Look at most of our desks and you see To Do lists and clutter. The To Do List is a symptom of old (possibly bad) habits. My habit is to reframe the To Dos as actions or appointments to go into my diary. They then become events with a time beside them and get done at the appropriate time. I use a simple Journal to do this. The alternative is to delegate the action to someone better able to deal with the issue.
The Journal is starting to become incredibly popular. Many of my clients use a Journal to log their plans and their actions and goals and targets. The Journal is used to help set up what needs to be done and how and when. It is also used as an accountability device – a mechanism to help you to self-regulate (not sure if that is really the right word!) but to act as your own accountability buddy.
One of the benefits of using a Journal is that you keep track of your progress towards goals as you can log your daily actions as well as how effective they have been. Like the saying, “How do you eat an elephant? In very small pieces”, so the Journal enables you to see your step-by-step progress towards your bigger goals.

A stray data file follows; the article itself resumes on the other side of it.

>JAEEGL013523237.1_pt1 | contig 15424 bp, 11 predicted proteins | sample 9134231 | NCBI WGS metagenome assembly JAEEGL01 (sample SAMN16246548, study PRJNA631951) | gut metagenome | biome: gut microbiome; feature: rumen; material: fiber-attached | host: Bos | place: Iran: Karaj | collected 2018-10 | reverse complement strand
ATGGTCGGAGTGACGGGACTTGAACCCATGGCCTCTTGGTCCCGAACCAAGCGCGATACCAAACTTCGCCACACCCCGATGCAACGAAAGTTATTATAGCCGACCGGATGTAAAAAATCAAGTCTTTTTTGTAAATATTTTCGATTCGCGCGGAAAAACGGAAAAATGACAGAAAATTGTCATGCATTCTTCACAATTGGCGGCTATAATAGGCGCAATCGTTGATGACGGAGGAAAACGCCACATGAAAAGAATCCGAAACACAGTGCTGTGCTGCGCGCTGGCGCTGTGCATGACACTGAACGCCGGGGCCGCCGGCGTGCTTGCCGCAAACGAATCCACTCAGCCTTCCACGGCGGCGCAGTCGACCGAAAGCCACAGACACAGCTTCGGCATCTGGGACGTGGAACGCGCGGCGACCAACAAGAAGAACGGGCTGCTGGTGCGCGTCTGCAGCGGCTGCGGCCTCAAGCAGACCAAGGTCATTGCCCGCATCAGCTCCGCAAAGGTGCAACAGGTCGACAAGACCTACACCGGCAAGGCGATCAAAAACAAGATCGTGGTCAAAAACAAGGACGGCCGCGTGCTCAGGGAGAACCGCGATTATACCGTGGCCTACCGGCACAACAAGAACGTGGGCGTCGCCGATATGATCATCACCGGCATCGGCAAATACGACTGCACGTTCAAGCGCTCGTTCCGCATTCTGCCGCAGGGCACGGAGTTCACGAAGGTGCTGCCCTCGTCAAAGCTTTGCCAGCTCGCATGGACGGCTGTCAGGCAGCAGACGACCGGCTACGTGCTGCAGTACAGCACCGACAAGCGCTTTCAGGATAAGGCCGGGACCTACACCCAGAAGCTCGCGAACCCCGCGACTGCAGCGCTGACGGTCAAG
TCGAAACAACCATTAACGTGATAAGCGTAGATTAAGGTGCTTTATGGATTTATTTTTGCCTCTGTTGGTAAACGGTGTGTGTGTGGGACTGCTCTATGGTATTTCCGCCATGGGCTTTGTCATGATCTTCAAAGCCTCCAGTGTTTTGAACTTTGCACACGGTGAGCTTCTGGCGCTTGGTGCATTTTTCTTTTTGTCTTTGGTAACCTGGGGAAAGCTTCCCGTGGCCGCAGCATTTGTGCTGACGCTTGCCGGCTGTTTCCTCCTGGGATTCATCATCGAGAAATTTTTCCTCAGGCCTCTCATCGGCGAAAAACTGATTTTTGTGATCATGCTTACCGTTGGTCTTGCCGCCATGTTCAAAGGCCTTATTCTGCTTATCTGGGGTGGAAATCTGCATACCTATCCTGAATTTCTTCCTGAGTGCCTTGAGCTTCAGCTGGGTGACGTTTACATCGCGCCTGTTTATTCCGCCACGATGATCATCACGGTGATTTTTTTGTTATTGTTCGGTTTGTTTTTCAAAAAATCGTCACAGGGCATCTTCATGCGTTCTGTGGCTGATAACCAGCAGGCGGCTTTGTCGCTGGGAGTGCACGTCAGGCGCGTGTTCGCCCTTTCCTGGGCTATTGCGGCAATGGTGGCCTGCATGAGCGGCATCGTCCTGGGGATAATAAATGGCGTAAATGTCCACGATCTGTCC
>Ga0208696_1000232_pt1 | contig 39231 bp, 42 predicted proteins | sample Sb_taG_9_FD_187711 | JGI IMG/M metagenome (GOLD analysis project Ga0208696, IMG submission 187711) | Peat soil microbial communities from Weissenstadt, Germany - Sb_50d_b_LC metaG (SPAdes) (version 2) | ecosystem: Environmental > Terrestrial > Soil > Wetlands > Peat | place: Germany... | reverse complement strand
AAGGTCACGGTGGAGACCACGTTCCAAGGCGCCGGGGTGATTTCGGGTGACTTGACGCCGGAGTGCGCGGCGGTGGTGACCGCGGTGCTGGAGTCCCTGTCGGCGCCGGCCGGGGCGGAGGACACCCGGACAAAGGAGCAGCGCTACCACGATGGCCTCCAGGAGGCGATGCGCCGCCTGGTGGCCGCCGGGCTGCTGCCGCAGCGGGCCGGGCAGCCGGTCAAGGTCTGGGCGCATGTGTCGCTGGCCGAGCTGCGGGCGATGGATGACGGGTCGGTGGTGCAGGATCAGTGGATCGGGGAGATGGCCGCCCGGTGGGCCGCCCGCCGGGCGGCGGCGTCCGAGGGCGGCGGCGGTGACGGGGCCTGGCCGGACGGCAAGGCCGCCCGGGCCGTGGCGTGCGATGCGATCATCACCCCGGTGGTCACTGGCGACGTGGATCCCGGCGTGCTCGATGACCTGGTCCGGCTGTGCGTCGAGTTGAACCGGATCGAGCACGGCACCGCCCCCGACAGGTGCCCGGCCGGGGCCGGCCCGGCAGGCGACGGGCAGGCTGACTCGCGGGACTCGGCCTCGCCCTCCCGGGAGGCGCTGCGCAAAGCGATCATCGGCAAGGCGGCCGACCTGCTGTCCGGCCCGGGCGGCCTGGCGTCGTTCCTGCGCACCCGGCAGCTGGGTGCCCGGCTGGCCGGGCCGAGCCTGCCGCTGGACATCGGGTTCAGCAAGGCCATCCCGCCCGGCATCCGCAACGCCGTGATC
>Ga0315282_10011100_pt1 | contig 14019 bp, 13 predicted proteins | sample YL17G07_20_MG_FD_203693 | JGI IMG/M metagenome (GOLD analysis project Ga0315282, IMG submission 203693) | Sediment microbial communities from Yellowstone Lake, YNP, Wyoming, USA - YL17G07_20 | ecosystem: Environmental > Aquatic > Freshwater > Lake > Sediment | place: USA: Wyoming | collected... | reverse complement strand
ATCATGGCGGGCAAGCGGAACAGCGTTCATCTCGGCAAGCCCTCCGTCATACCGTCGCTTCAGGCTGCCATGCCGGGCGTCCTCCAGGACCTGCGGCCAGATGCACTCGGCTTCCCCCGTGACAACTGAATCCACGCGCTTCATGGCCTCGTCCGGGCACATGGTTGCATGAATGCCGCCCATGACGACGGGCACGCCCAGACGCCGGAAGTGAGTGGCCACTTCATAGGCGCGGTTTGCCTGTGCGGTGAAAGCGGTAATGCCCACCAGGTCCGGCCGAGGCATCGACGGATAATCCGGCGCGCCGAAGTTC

The writing down of ideas, goals and so on is thoroughly therapeutic. While I use various electronic jotters (Evernote is my favourite) I still prefer paper and pen for doodling and playing with ideas. My Journal is stuffed with Post-Its and scraps of paper as I develop various ideas and thoughts. Periodically the Journal is cleansed and tidied. We all work these systems in different ways.
The discipline of checking in on a weekly basis is at the heart of making a Journal work for me. I take 15 minutes every Sunday night or early Monday morning and reflect on the last seven days and the week ahead. It is an opportunity to assess what I have achieved and to assess what my key priorities are for the coming week. Invaluable for keeping me focused and delivering on my plans and goals.
If you don’t currently use such a device then I wonder if a Sunday Night Check-In would also help you to get your ducks in a row. Why would such an activity not improve your chances of success?